Yesterday was one of those days that cannot be described or even photographed, only remembered. We had a minor ice storm during the day, which is common for us this time of year. The storm was over and sun was shining through oily black March clouds when I stepped outside to feed the llamas. But it was raining. Hard. Big drops making noisy splashes on the frozen ground. You could see the downpour through the sunshine, and the drops were huge! In fact, they were not rain drops at all. The sun was making the ice melt from the trees, and the meltwater and chuncks of ice were falling from the trees. To think that there was that much ice on the trees that it could continue to “rain” with that much intensity was a wonder.
I ventured out through the maple grove near our house and into the clearing by the pond. Just then, the sun shone through the forrest behind the pond at a late afternoon angle. The ice crusting the trees was so illuminated by the sun that I could barely look at it. The depth of the forrest was shown by receding layers of refracting light as though passing through every diamond ever cut and faceted by man. It was breathtaking.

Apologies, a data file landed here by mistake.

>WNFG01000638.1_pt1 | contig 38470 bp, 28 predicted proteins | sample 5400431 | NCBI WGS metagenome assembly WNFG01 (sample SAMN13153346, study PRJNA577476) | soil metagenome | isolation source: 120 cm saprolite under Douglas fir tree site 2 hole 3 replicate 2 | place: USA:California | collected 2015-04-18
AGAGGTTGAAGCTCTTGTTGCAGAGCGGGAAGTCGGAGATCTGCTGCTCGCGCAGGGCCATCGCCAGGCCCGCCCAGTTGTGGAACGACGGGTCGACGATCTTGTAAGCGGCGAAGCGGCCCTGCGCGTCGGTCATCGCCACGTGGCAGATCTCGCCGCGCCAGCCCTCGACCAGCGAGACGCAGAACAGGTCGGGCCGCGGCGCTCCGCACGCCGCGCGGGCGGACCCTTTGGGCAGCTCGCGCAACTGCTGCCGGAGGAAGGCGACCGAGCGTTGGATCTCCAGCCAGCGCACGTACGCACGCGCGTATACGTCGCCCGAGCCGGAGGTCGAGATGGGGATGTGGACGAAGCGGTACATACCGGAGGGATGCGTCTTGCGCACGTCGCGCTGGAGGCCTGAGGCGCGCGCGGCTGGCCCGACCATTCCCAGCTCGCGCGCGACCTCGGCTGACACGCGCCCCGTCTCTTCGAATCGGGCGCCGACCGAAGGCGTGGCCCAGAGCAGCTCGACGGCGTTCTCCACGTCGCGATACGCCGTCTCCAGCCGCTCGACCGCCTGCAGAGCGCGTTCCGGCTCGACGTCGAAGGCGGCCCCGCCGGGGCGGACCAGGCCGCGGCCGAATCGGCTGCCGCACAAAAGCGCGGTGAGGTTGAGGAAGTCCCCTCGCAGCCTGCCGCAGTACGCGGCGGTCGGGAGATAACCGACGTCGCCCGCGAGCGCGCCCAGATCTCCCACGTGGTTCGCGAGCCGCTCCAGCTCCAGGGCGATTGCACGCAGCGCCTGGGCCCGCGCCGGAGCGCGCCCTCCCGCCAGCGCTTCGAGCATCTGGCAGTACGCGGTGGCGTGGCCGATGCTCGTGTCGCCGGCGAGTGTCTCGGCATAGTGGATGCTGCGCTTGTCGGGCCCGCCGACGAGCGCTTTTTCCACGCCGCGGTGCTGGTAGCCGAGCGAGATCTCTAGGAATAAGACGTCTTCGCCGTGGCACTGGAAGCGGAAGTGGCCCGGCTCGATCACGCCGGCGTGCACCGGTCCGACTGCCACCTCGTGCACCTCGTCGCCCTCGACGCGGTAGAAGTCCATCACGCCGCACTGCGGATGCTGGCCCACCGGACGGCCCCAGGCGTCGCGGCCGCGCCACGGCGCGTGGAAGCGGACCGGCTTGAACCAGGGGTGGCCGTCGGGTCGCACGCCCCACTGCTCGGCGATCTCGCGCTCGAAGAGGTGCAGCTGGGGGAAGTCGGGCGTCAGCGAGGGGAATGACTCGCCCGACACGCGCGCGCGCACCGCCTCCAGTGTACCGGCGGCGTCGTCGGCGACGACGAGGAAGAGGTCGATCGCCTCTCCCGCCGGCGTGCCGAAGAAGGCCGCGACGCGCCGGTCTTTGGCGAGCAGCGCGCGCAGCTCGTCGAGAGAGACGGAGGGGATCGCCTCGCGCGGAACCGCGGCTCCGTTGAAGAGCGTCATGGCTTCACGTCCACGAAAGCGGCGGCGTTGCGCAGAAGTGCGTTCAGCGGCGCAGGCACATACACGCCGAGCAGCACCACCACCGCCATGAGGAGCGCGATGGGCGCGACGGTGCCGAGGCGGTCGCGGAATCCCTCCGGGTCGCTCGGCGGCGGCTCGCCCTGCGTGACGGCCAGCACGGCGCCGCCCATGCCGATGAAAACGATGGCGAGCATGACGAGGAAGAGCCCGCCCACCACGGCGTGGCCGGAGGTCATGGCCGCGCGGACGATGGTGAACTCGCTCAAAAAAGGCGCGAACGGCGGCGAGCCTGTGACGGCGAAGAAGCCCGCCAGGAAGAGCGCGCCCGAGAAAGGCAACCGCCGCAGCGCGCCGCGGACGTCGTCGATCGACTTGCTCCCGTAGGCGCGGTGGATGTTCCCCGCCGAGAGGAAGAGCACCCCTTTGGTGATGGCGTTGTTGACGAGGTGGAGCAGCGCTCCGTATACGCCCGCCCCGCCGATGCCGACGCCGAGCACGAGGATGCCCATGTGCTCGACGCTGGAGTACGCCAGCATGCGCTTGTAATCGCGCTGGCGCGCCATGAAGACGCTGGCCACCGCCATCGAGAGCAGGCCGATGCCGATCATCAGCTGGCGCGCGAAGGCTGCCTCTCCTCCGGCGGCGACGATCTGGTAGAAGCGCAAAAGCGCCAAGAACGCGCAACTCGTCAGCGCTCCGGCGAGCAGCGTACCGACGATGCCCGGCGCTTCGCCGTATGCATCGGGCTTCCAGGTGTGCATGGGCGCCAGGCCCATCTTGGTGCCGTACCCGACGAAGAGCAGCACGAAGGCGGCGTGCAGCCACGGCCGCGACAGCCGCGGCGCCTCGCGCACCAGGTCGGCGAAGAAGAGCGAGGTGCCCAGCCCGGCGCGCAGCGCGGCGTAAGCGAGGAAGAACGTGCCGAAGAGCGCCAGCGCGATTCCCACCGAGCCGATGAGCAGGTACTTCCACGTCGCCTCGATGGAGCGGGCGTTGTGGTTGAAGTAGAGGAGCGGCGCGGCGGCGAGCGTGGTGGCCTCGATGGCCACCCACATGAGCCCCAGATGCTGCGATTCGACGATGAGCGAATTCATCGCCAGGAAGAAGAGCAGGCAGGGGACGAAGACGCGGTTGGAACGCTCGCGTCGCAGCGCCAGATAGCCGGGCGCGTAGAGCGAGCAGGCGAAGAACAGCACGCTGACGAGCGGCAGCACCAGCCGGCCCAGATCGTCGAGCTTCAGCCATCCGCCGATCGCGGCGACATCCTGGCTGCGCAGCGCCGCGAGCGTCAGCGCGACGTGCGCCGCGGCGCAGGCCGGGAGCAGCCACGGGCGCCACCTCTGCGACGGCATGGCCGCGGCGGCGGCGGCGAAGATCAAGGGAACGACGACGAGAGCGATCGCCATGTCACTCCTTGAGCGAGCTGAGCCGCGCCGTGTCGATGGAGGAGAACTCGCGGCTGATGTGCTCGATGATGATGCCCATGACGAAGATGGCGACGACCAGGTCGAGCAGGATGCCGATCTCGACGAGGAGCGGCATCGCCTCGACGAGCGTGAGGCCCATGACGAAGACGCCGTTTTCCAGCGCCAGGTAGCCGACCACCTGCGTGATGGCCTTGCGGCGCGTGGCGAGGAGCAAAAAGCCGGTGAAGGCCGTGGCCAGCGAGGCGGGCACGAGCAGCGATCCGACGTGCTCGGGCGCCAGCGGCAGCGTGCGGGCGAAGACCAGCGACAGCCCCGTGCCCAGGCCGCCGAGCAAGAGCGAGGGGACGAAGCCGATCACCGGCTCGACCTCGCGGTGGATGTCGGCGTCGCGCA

As the sun continue to get lower in the sky, the effect continued to morph, and all afternoon was a wonder with displays of sparkling beauty and ever-present shower of meltwater and ice from the trees. An occasionaly loud crack could be heard when a weary limb of a old pine finally gave in to the weight of the ice, not able to wait until the melting caught up and relieved its heavy load.
The next day, we noticed once again how “the hill” seemed to be singled out for this ice event. North of home, where we work, and south of home, where we went out to dinner, the ice was completely gone and forgotten. On our hill, however, the ground and roads were still strewn with ice chunks and the trees still carried a shimmering rind of ice, even late the next afternoon. Whether this was due to the elevation difference or the depth of the surrounding woodlands, we don’t know. But we do seem to have a micro climate on the hill that occasionally gives us spectacular weather events not shared even by our nearby friends and neighbors.